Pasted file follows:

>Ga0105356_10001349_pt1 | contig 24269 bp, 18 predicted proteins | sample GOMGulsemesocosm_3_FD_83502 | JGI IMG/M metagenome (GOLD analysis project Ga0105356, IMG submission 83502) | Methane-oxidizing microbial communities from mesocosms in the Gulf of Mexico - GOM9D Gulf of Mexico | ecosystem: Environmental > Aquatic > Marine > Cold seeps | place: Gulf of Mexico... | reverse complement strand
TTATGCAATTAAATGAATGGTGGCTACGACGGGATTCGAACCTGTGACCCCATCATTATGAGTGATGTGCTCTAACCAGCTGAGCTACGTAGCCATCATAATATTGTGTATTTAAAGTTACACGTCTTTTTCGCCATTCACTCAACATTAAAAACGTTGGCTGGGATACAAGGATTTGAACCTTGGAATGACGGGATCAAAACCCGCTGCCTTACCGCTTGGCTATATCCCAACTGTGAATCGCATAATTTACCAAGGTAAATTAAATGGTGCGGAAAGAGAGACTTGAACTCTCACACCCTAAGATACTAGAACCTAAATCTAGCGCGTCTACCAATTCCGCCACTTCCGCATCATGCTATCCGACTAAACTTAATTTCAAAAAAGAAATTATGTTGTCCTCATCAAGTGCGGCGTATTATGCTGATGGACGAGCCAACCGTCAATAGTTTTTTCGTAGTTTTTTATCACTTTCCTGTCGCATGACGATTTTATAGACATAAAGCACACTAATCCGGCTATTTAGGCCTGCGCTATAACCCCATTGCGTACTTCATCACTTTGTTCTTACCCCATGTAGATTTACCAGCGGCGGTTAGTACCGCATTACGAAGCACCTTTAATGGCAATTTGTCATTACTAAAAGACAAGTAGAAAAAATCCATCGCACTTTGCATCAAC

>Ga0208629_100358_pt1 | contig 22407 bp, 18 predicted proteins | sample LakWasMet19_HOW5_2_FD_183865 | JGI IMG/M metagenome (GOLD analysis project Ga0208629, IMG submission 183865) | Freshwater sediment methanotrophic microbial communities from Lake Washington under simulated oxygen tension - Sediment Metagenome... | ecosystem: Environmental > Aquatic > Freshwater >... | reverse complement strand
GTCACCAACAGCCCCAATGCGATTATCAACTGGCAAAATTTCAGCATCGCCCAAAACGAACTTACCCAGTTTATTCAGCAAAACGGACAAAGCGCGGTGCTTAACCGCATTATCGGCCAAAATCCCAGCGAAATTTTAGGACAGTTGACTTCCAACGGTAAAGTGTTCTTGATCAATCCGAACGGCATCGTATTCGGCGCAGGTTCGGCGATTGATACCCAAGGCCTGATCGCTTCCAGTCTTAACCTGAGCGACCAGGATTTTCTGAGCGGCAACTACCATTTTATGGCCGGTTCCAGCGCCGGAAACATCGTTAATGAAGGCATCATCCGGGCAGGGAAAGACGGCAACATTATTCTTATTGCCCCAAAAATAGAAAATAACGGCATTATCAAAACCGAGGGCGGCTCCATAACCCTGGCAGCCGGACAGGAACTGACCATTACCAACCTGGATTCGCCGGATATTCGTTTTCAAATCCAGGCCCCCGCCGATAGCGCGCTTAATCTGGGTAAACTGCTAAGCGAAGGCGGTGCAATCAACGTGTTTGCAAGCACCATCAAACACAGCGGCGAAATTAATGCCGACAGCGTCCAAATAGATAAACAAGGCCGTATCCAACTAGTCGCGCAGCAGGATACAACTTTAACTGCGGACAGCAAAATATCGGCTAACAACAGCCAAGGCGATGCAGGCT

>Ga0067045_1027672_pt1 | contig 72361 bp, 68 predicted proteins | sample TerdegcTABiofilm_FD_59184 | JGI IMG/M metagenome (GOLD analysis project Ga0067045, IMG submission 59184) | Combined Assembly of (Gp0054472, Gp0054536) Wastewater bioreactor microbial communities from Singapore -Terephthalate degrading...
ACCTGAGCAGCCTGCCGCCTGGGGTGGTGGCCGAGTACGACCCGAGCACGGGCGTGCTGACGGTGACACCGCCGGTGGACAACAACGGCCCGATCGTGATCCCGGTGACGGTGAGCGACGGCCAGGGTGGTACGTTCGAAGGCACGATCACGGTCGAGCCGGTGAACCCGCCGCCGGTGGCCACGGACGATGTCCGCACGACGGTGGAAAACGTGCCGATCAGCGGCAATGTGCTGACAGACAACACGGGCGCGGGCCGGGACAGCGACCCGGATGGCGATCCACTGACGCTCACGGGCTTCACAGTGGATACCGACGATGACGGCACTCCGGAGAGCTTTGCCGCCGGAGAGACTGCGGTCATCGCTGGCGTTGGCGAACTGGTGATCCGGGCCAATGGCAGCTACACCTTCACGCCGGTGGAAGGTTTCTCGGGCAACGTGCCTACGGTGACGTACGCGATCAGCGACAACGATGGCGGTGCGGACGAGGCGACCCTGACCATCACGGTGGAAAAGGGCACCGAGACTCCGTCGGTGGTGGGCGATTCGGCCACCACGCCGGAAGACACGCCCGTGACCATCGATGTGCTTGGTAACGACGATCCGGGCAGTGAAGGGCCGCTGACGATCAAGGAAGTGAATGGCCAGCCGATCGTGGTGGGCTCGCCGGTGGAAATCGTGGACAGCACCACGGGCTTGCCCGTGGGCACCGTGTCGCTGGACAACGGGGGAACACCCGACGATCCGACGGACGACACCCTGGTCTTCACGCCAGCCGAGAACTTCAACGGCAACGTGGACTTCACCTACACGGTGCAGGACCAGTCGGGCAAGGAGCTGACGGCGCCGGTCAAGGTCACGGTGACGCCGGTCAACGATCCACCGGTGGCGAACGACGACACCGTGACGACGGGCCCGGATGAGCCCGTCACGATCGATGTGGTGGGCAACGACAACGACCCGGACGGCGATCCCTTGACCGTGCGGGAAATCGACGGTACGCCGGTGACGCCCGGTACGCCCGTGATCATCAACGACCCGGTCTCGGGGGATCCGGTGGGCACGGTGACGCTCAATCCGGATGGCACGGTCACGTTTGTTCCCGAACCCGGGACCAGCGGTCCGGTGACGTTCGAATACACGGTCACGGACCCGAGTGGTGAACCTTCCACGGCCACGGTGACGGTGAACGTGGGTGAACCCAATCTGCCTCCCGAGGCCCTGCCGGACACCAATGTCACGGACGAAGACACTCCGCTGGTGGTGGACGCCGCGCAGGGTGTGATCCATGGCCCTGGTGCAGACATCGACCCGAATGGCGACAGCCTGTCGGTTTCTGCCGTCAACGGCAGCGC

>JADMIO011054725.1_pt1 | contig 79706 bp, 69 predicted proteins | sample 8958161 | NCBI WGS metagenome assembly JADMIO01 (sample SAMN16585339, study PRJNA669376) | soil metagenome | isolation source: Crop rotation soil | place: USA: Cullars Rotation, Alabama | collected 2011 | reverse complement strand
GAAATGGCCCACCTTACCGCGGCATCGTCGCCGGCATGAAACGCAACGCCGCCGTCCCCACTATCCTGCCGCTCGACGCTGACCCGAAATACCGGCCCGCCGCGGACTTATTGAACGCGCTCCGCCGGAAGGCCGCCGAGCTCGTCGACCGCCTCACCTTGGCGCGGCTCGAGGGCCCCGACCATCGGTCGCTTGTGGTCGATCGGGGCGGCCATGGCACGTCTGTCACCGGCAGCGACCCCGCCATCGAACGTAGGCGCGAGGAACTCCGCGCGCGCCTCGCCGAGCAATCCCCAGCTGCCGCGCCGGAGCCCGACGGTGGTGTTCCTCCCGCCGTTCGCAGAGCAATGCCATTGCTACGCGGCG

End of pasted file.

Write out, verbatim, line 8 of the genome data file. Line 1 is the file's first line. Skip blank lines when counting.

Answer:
GAAATGGCCCACCTTACCGCGGCATCGTCGCCGGCATGAAACGCAACGCCGCCGTCCCCACTATCCTGCCGCTCGACGCTGACCCGAAATACCGGCCCGCCGCGGACTTATTGAACGCGCTCCGCCGGAAGGCCGCCGAGCTCGTCGACCGCCTCACCTTGGCGCGGCTCGAGGGCCCCGACCATCGGTCGCTTGTGGTCGATCGGGGCGGCCATGGCACGTCTGTCACCGGCAGCGACCCCGCCATCGAACGTAGGCGCGAGGAACTCCGCGCGCGCCTCGCCGAGCAATCCCCAGCTGCCGCGCCGGAGCCCGACGGTGGTGTTCCTCCCGCCGTTCGCAGAGCAATGCCATTGCTACGCGGCG